Trillium Book Awards Author Reading 2015

On Writing & Illustrating, with Ludmila Zeman

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Ludmila Zeman

Film-maker, author and illustrator Ludmila Zeman talks to Open Book about her creative process, her current exhibitions and the techniques she used to illustrate her adaptation of one of Shahrazad's most famous tales, Sindbad: From the Tales of the Thousand and One Nights, which was recently published with Tundra Books.

Open Book:

Tell us about your new book, Sindbad: From the Tales of the Thousand and One Nights.

Ludmila Zeman:

One Thousand and One Nights or Arabian Nights is a collection of ancient stories originating in the Middle East and South Asia. The tales have been translated into most languages of the world and are considered classics. They continue to influence artists, writers and filmmakers as they have for centuries. I love the stories and believe that children should be familiar with them. From visiting schools to present my Gilgamesh trilogy, I have found that children know Aladin from the Disney movie, but they have no idea that the story was originally from the famous collection of fairy tales that the clever Shahrazad told to King Shahryar in order to save her life (as the story goes).

This was one reason why I chose to introduce the famous storyteller Shahrazad in the books — to explain why we call this collection of fairy tales One Thousand and One Nights. To make these stories new and visually interesting I based Sindbad’s voyages on real discoveries by sailors and archeologists — I wanted to give children a sense of history and geography. I also studied Persian miniatures and scripts to create illustrations that resemble Persian carpets.


Out of all the stories of the One Thousand and One Nights, why did you decide to focus on the Sindbad tale?


The voyages of Sindbad the sailor have been retold many times in books and films. I chose to retell this famous tale for two main reasons. First, as a child I loved Sindbad’s voyages — they were my favourite stories from the One Thousand and One Nights. These stories were full of adventure and wisdom. They give not only knowledge and entertainment, but also the opportunity to gain an understanding about life. Second, I had previously participated in the retelling of Sindbad’s voyages in an animated film version created by my father, Karel Zeman, in the 1970s. I was the head designer in this film series. Although the design I created for the book is different, I was inspired by the action and movement that we created in the film.


What was the most challenging aspect of retelling a well-known story?


I believe that the best way to attract today’s young readers to these valuable classics is through pictures. However, it is a great challenge to find a new visual form without sacrificing the integrity of the narrative. I wanted a visual form that would communicate in pictures the same values that the written masterpieces have communicated in words. My goal was to create an authentic vision of that period, and an original, compelling design to honour the One Thousand and One Nights.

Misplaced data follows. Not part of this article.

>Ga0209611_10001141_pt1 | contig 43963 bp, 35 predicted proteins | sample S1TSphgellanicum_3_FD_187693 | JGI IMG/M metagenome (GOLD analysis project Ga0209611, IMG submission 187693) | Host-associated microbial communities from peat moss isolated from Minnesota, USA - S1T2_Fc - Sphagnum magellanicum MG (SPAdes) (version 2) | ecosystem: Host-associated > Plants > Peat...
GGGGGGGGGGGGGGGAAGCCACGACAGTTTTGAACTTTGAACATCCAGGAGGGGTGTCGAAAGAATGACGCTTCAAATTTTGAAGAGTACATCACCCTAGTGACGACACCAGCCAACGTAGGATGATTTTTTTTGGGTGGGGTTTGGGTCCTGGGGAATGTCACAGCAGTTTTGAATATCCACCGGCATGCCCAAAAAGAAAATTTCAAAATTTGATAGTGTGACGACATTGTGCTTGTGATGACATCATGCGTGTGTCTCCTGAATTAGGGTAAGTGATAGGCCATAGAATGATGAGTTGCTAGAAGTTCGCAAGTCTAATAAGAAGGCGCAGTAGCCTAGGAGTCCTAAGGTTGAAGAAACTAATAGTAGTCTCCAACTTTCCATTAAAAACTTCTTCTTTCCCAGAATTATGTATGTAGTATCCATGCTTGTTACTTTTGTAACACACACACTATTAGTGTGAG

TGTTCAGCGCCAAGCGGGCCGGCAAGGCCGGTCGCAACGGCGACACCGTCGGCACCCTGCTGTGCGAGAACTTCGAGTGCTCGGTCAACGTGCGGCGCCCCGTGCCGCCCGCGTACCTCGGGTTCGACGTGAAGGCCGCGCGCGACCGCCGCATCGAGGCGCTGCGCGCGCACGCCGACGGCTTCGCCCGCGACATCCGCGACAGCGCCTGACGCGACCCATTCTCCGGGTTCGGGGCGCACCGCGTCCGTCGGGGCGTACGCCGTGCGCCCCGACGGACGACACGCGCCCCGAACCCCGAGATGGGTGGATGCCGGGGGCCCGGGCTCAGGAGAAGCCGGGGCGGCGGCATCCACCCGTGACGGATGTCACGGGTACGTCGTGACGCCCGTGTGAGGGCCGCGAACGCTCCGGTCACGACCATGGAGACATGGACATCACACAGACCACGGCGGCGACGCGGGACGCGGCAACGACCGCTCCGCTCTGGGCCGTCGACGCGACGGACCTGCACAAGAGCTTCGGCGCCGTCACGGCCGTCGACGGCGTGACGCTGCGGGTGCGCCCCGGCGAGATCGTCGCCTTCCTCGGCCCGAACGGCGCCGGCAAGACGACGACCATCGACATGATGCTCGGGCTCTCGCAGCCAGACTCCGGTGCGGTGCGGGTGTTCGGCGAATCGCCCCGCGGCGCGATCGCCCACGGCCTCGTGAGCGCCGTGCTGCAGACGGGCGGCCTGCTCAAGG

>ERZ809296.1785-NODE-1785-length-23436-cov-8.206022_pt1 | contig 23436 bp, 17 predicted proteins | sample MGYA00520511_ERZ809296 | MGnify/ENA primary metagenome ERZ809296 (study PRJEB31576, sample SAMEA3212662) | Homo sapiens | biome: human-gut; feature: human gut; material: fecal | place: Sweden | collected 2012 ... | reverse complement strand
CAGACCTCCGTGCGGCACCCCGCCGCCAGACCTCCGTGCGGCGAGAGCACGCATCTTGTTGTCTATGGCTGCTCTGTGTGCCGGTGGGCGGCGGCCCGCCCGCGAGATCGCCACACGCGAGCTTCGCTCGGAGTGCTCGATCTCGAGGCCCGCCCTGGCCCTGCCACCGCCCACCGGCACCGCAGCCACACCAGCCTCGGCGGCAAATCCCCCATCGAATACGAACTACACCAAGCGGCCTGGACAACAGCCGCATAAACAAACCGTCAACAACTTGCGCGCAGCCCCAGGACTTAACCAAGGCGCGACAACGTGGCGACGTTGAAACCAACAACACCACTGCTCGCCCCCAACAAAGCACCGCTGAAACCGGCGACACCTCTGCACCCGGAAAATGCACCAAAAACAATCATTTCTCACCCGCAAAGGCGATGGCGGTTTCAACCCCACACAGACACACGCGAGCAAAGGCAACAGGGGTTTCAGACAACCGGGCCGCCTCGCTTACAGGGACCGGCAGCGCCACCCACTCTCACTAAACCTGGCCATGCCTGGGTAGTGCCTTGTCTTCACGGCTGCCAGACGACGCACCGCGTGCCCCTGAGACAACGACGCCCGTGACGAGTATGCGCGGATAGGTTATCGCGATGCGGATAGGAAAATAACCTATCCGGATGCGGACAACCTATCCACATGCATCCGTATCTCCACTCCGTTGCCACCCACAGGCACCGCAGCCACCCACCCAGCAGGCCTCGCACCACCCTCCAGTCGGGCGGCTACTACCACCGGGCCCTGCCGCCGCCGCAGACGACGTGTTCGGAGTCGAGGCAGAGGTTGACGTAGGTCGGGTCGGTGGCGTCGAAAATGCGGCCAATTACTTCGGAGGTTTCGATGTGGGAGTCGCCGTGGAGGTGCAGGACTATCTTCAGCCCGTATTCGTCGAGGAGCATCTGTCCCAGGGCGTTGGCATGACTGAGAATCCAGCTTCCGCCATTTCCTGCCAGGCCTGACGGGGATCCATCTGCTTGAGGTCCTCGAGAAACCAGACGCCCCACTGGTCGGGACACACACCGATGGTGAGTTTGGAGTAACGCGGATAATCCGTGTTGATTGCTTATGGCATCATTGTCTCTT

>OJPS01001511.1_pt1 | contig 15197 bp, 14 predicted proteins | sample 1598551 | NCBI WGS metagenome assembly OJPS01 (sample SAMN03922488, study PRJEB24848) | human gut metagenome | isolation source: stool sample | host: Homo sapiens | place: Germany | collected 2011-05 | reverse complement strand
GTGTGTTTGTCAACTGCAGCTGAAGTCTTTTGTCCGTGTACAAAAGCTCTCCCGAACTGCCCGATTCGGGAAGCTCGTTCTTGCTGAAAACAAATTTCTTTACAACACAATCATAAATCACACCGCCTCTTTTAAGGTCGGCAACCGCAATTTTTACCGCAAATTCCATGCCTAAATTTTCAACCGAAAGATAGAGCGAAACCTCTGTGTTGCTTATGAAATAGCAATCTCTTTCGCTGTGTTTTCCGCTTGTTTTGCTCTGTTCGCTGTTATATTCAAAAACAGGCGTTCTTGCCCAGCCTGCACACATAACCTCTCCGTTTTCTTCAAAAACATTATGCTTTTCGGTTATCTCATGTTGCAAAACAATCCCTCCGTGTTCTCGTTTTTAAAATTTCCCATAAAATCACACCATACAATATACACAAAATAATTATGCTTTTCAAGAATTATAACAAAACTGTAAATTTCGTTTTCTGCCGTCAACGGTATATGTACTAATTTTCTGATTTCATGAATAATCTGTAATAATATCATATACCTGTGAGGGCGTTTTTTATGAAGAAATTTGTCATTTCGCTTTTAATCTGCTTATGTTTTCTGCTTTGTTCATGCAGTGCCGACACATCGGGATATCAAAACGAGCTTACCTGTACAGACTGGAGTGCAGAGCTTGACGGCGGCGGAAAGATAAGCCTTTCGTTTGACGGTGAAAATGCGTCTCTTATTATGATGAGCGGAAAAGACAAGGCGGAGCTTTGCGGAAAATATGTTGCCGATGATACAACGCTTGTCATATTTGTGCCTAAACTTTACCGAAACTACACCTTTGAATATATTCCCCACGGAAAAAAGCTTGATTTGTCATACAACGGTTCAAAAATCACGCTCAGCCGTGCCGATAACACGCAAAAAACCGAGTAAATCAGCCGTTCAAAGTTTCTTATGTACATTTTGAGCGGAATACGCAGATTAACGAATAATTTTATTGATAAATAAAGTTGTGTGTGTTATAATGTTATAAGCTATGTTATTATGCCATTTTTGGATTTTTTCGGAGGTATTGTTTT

When you are writing and illustrating a book, do the words come first for you, or the images?


The images come first. But prior to the images comes months of reading various versions of the tale, creating sketches and researching the history, culture and geography relevant to the story.


What medium do you prefer for illustration, and why?


I use a combination of black graphite pencil, dry chalk and water-colour paints. The black pencil allows me to include a lot of detail, which helps to bring the story to life and to express elements of culture. I use the paints and chalks in light colours at the end to complete the mood and atmosphere of the picture.


You are also a well-known filmmaker. How does your creative process differ when you are working on a book versus a film?


The beginning of the process, whether for a film or a book, is the same. I start with a storyboard. I draw a series of small pictures that tell the entire story like a comic book. Getting the whole of the story down in basic images at the start is important for a film as well as for a picture book. Then I translate the storyboard images into pages of a book or scenes in a film. Here the thought and work processes differ. In film, most things must be expressed by movement, therefore the design must be modified to satisfy the limitations of animated film. In picture books, it is opposite — the illustrations are static, and therefore more story elements must be expressed in each illustration.


What are you working on now?


Following a successful exhibition in Japan, I am now preparing another exhibit of my illustrations, books and films to be held in Dubai. I am also continuing to work on the film version of the Gilgamesh trilogy and a documentary film about my father, Karel Zeman.

Accomplished filmmaker, author and illustrator Ludmila Zeman was born in the Czech Republic. She is the daughter of well-known Czech film director Karel Zeman. Ludmila worked on major motion pictures early in her career and went on to create her own short animated films, including the award-winning Lord of the Sky for the National Film Board of Canada. Besides films, Ludmila’s storytelling talent and unique design has been expressed in countless children’s picture books. She’s received numerous awards as the author and illustrator of The First Red Maple Leaf and the Gilgamesh and Sindbad trilogies. Ludmila received a Governor General’s Award for Illustration for her book The Last Quest of Gilgamesh. Ludmila lives in Montreal, Quebec. Please visit her at her website.

For more information about Sindbad: From the Tales of the Thousand and One Nights please visit the Tundra Books website.

Buy this book at your local independent bookstore or online at Chapters/Indigo or Amazon.

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